Mark Vonnegut is a memoirist and a pediatrician. He is the author of The Eden Express, which was published in 1975. It chronicles the time in his life after graduating from Swarthmore, when he moved to British Columbia with his friends to set up a commune, and his initial experiences with mental illness. His most recent memoir, Just Like Someone with Mental Illness, Only More So, was published in 2010. It contains a painfully honest description of Vonnegut’s subsequent experience with bipolar disorder, and the sharp contrast he has experienced between bouts of illness and periods of “normalcy.” Vonnegut studied medicine at Harvard Medical School, and currently works as a pediatrician in Massachusetts, where he was named “No. 1 Pediatrician” by Boston Magazine.
He was interviewed by Corey Ginsberg for Sliver of Stone Magazine.
CG: One of the most compelling aspects of Just Like Someone Without Mental Illness, Only More So is your discussion of the importance of art and creativity in your own life, as well as in the lives of those in your family. In the first chapter, you say, “Without art you’re stuck with yourself as you are and life as you think life is.” Later, you mention, “All the arts are a way to start a dialogue with yourself about what you’ve done, what you could have done differently, and whether or not you might try again.” Can you speak a bit about what forms this dialogue takes in your life, and how writing has informed your thinking?
MV: I’ve spent a lot of time stuck where nothing matters and there’s no way to get away. If you can make yourself try to paint a bird or rewrite something that’s not quite right, whether it’s a novel or letter to a friend, you then get to reflect on yourself as someone who can or can’t get that job done, and it can be like throwing sand under your tires to get traction. In and of themselves, the painting or the letter don’t matter as much as the process and what you have to say about it to yourself. I frequently tell kids with headaches or belly aches without a clear organic cause to keep a diary of their symptoms, what they were doing, and what made the symptoms better or worse, and the symptoms often go away.
CG: Along these lines, you write: “An artist is someone who isn’t put off by how terrible his first tries are, who finds himself talking back and notices that he changes and grows when he makes art.” What was the first draft of this book like, and how do you approach the revision process?
MV: My writing is often brilliant as I do it, but is utter crap a few hours later. Then I spend a month or so trying to get back to being half as good as I thought it was at first. With both books I was surprised that publishers and editors couldn’t see where I was going and how easily I could make it publishable.
CG: In chapter five, you say: “Writing is very hard mostly because until you try to write something down, it’s easy to fool yourself into believing you understand things. Writing is terrible for vanity and self-delusion. It wasn’t therapy as much as trying to tell a story that took me by surprise. . .” How does your writing process help to make sense of your life? Do you find ever that you understand things differently once you write about them?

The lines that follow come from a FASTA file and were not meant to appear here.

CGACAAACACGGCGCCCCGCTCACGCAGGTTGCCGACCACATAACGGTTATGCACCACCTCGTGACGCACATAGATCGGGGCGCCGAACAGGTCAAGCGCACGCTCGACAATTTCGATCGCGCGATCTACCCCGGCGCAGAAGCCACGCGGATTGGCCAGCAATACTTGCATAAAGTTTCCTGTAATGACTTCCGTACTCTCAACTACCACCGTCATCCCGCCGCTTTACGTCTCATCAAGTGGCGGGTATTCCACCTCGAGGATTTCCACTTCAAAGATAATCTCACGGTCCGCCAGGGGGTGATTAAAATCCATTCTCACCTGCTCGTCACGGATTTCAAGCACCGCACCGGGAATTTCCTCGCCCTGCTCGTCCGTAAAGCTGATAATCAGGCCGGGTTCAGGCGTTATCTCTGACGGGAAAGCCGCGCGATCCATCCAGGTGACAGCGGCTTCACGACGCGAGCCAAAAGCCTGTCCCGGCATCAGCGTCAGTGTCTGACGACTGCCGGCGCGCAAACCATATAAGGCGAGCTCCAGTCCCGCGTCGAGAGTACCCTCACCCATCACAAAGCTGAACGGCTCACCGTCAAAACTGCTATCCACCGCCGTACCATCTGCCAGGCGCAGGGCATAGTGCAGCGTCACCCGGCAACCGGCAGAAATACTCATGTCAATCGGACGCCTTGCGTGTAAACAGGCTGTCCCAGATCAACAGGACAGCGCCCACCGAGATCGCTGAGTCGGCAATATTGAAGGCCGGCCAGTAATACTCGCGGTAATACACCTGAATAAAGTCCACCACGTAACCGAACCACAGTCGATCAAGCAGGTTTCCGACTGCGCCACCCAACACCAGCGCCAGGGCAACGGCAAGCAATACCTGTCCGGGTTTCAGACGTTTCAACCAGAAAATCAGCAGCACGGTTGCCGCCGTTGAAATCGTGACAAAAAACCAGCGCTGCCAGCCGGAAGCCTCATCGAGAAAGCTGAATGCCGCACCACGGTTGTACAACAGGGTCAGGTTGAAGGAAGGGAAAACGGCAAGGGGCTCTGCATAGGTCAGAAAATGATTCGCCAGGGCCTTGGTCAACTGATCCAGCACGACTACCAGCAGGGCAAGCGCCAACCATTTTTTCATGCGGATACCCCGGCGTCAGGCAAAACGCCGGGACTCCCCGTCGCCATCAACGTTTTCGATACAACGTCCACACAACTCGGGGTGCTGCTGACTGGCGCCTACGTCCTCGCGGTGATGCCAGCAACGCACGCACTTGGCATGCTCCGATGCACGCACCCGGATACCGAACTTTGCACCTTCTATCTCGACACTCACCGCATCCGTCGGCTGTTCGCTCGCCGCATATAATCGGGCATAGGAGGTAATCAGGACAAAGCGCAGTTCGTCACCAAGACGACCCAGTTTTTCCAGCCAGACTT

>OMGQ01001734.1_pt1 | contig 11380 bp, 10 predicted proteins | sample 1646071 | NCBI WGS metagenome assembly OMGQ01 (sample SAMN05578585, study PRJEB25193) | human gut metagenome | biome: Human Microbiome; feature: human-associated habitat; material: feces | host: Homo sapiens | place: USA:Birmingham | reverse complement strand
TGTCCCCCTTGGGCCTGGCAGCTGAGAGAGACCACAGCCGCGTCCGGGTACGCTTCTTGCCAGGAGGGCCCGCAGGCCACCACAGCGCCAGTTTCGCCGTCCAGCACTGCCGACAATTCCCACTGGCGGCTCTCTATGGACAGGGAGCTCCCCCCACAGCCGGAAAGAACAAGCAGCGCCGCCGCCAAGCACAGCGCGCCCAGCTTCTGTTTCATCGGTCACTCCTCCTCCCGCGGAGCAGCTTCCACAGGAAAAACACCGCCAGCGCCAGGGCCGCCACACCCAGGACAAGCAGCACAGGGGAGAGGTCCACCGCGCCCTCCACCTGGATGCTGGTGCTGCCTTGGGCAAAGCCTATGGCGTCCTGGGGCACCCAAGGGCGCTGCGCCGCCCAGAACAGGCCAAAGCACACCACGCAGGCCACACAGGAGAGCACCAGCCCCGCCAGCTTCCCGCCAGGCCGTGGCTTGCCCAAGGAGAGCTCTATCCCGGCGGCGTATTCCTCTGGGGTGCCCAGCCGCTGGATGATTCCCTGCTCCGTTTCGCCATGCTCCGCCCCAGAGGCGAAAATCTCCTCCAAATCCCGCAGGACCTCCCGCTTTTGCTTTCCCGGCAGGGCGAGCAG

MV: It’s not fair for me to call something ineffable until I’ve tried to ef it. All the time I figure new things out. The biggie in my last book was figuring out that creativity was a positive part of surviving mental illness, not just an odd side effect. Why do crazy people write and paint? I’ve been wrestling with that for forty-plus years.
CG: You mention on page 65 that one of the rejections you received for your first memoir, The Eden Express, said, “This book is good but with your last name it would have to be better.” You also write, “Having a famous parent is a leg up to nowhere.” How do you think being the son of Kurt Vonnegut affects how people see you as a writer?
MV: Mostly people don’t think of “son of” as a positive. How cute and pathetic that he should try. Even as a pediatrician there’s a sense that “son of” is what I really am, and that I sort of write and sort of take care of sick kids, too.
CG: One of my favorite lines in Just Like Someone Without Mental Illness is, “The reason creativity and craziness go together is that if you’re just plain crazy without being able to sing or dance or write good poems, no one is going to have babies with you. Your genes will fall by the wayside. Who but a brazen crazy person would go on-on-one with a blank paper or canvas armed with nothing but ideas?” This is a fascinating idea. Can you speak a bit about how art can be both a lifeline and a form of insanity?
MV: I don’t have an answer that adds much to your question. Yes. Art is a lifeline and a form of insanity.
CG: In The Eden Express, there is a great line: “I think most of us were fed to the teeth with the brand of rationality that had made up so much of our education . . . We wanted to be free from our rational brain space to make room for other ways of being.” Is this still a concept that holds true for you, or do you think that the direction your life has gone in has changed how you feel about “rationality”?
MV: I still think reaching beyond what you know is absolutely necessary. And what you usually find is that you’re better and stronger than you thought you were, and that some of the things you thought were true were silly.
CG: Being both a doctor and a writer strikes me as two seemingly unrelated endeavors. Do you find that they complement one another, or require different types of energy and focus?
MV: A doctor is always trying to create a narrative about how the present came to be and facilitate a resolution. The problem is how little time you have to do it. The nice thing about going to work is that I don’t have to make stuff up or worry about getting a publisher.